Coins made of other 
materials than bronze

Nearly all Chinese cast coins were bronze coins. Some call them copper coins, but they were actually bronze coins or copper alloys. However, materials other than bronze have also been used for coins: gold and silver has naturally been used for money, like it has in most other cultures, but also cowry shells, clay, bone, jade, iron, lead, tin, and bamboo have been used for money. Iron and lead was usually used because of shortage of copper.

   Iron coins:  Han, Three Kingdoms, North and South, Five
   dynasties and Ten Kingdoms, Song, Jin (1115-1234), Xi Xia, Ming 
   and Qing.

   No iron coins: Shang, Zhou, Sui, Jin (265-420), Tang, Liao and Yuan.

   Lead coins: Zhou, Five dynasties and Ten Kingdoms, Northern Song* 
   and Qing.

   Silver coins:** Southern Song, and Qing.

   Gold coins: Yuanjin of Chu State in the Zhou period, Qin, Han, 
   Southern Song and Qing.

This is what is generally known at the present time, but archaeological research will probably reveal that other periods used alternative materials, at least in local areas.

* It is only recently that lead coins from the Song have been discovered. Consequently, they are not listed in any catalogues, but  they are mentioned in Meng Guohua: Guilin Faxian Qian Xi Hejin Qian. Zhongguo Qianbi No. 3. 1994 (Vol. 46.) and briefly in von Glahn p. 50.

** Uncoined silver bars in the shape of a saddle, called yuanbao, has been used in other periods, often in the shape of a shoe or a saddle.

Iron coins. The first iron coin was an iron Ban Liang from the early Han, and the last one was an iron coin made by emperor Xian Feng during the Taiping rebellion in the Qing dynasty. Two iron coins were usually worth one bronze coin. Due to a shortage of copper, many emperors tried to use iron to make coins, but as their subjects never took to them, most attempts were short-lived. Sometimes bronze coins had a certain amount of iron in them, but the iron was not mixed into the bronze, it was just not removed when the bronze was made. The mechanical strength was thus reduced because of this, but in the case of coins this was not as important as with tools (Wagner s. 131). Because of corrosion, iron coins are seldom in very good condition today, especially if they have been excavated. 

Lead coins.  Lead coins have only been cast a few times, mainly during the Five Dynasties period. Because of the softness of the metal, most lead coins found today are very worn.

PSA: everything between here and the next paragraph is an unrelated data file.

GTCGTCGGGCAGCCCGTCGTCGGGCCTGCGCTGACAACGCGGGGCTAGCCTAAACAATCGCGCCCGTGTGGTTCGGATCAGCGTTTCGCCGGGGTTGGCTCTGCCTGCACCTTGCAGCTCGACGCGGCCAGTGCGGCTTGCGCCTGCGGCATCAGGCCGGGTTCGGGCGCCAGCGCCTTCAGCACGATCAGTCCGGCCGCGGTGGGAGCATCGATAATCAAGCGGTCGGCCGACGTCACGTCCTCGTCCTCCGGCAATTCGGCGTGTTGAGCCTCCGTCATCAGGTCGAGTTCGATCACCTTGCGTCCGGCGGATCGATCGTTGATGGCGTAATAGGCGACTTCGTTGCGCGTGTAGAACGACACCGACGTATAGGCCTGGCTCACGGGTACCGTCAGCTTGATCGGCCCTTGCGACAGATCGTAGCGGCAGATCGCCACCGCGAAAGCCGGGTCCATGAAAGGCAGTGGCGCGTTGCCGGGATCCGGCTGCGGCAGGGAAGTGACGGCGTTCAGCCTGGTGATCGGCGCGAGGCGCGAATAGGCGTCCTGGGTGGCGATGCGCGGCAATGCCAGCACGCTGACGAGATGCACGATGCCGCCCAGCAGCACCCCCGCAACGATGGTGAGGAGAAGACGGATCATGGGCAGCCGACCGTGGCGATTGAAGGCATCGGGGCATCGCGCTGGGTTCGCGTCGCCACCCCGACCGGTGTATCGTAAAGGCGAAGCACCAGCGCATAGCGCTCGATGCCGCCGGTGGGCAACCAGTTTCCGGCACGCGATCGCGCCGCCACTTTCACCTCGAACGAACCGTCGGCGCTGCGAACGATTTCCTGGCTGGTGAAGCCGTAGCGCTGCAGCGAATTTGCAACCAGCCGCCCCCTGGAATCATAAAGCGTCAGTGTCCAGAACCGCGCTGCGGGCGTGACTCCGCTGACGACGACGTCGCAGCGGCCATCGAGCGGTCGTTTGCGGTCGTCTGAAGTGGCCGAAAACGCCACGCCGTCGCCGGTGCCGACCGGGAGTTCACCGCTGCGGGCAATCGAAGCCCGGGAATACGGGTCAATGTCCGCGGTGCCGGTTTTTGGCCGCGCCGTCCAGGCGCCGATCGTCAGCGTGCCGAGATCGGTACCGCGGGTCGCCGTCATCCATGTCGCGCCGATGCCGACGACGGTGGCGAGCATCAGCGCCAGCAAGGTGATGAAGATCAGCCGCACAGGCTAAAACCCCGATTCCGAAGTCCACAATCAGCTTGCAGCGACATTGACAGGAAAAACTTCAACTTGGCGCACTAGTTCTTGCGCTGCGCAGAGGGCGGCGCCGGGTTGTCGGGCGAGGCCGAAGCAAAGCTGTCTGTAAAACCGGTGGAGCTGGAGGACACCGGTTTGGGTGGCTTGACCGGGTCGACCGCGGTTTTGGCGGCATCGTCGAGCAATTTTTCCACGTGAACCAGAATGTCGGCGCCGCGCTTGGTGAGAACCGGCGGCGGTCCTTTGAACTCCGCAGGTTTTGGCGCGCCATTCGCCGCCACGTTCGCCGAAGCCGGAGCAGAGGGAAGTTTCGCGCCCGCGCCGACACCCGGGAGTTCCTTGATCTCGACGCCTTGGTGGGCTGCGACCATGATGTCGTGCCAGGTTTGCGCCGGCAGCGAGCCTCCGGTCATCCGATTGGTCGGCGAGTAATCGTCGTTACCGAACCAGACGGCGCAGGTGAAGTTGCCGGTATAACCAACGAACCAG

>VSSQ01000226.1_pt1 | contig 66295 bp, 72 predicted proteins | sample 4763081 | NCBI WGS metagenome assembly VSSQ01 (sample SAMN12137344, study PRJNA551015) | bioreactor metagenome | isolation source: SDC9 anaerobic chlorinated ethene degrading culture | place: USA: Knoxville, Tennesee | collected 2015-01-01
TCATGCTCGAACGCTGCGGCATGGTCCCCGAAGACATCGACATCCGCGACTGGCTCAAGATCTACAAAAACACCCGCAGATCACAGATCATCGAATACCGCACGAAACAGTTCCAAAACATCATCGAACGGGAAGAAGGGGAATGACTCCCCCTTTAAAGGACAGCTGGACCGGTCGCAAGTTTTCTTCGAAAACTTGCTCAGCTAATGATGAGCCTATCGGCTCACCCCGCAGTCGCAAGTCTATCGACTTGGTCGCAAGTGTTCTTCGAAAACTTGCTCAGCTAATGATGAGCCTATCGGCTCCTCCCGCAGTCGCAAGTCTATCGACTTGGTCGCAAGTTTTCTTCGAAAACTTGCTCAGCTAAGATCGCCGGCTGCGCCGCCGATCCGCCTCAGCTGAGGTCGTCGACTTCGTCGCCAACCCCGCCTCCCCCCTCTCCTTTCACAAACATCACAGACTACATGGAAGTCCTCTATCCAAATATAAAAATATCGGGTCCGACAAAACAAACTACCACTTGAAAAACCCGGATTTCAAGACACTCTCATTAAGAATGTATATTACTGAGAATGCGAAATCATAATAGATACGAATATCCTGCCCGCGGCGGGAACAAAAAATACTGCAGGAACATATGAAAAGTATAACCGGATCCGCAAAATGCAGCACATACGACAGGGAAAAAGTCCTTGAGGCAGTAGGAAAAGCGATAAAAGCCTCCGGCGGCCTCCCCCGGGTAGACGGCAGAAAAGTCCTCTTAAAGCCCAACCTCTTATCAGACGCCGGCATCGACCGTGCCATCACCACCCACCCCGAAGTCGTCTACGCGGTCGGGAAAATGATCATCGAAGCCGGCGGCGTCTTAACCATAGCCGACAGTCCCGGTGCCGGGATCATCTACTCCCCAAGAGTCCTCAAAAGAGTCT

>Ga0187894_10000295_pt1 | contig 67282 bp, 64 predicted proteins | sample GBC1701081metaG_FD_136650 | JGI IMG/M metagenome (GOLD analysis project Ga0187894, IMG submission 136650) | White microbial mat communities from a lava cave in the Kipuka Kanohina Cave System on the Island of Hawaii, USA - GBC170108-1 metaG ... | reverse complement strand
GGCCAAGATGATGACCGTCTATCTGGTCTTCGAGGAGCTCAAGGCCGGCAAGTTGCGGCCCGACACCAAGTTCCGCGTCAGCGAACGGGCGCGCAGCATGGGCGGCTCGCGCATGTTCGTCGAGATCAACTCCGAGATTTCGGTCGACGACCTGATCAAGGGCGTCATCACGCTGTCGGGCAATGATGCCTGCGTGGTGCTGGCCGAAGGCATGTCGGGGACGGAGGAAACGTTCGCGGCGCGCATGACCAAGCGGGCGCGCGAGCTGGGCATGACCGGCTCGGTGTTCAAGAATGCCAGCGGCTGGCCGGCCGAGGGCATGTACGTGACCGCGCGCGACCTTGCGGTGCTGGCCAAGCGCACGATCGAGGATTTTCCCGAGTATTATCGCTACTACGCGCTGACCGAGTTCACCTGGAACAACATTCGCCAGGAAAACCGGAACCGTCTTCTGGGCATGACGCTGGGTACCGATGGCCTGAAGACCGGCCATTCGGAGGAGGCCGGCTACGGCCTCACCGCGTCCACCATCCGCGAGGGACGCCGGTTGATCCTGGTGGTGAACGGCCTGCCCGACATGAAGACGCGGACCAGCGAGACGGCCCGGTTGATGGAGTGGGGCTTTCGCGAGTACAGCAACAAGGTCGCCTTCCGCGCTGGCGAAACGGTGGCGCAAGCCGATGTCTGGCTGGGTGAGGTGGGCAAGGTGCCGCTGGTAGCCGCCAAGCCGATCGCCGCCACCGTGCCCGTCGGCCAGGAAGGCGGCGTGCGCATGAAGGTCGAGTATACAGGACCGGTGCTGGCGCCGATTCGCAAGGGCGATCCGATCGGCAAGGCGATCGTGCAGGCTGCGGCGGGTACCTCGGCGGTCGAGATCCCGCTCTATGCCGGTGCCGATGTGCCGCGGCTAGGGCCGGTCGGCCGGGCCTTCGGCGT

The coins shown below are also placed under their respective dynasties.

Shang to Zhou

Cowry shell. Shang-Zhou.

Cowries from Shang-Zhou in bone and clay.

Jade cowry. Shang Zhou.

Warring States

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Warring States. Round hole coin with about 30% iron. Character Yuan .

Han dynasty

3,0 gr. 24 m.m. Same type as above but iron. The earliest type of iron coin in China. 
No references in catalogues. Unearthed in Sichuan. 

Ban Liang. 3,4 gr. 24 m.m. Same type as above but Lead. Unearthed in Xian, Shaanxi province.

Five dynasties and ten Kingdoms

Schjöth 433 Ding 775. Qian De Yuan Bao.  Lead. Kingdom of Min. Reverse "Min" and a dot.

Ding 827. Qian Heng Zhong Bao. Southern Han. Lead. Worth 1/10 bronze coin (Peng p. 264).
Note that Zhong and Bao is read left-right.

Schjöth 436v/Ding 828. Qian Heng Zhong Bao. Southern Han. Lead. 
Worth 1/10 bronze coin. Southern Han of 5 dynasties and ten states. Cast in Guangdong.

Schjöth 448v. Ding 796. Chu state of 5+10. Qian Feng Quan Bao. Reverse Tian. Iron. 18,02 gr.

Northern Song

Schjöth 460. Lead. Tai Ping Tong Bao. Circulated as substitute for bronze. 
Cast in Guangxi or Guangdong. 3,68 gr.

Schjöth 463. Lead. Shun Hua Yuan Bao. Cast in Guangxi or Guangdong. 4,68 gr.

Schjöth 465. Lead. Zhi Dao Yuan Bao. Cast in Guangxi or Guangdong. 4,69 gr.

Schjöth 469. Lead. Xian Ping Yuan Bao. Cast in Guangxi or Guangdong. 3,07 gr.

Schjöth 480. Tian Xi Tong Bao. Iron.

Schjöth 580. Yuan You Tong Bao. Iron.      Schjöth 581. Yuan You Tong Bao. Iron. 

Schjöth 597. Shao Sheng Yuan Bao. Iron.

Schjöth 598. Shao Sheng Yuan Bao. Iron.

Schjöth 622v.  Chong Ning Zhong Bao. Iron.

Schjöth 627. Chong Ning Tong Bao. Iron.

Schjöth 632. Da Guan Tong Bao. Value 3 Iron.

Schjöth 632v. Da Guan Tong Bao. Value 2. Iron.

Schjöth 646. Zheng He Tong Bao. Iron.

Schjöth 674v. Jian Yan Zhong Bao. Iron.

Southern Song

Schjöth 732v. Chun Xi Yuan Bao. Reverse "Ba". Iron.

Schjöth 895v. Jia Ding Tong Bao. Iron. 

Western Xia

Ding 1684. Tian Sheng Yuan Bao. Iron.

Schjöth 1080. Iron. Qian You Yuan Bao.


Schjöth 1092. Iron. Da Ding Tong Bao.


Xian Feng Tong Bao. Iron coin. 
Krause 1801-1900. Empire, general issue s. 205. 1-4a. Iron coins were issued by Xian Feng during the Taiping rebellion, because the war against the rebels caused a shortage of cupper.

Temporary bamboo coin substitute from end of Qing.

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Chinese porcelain gambling tokens used by the Chinese in Thailand.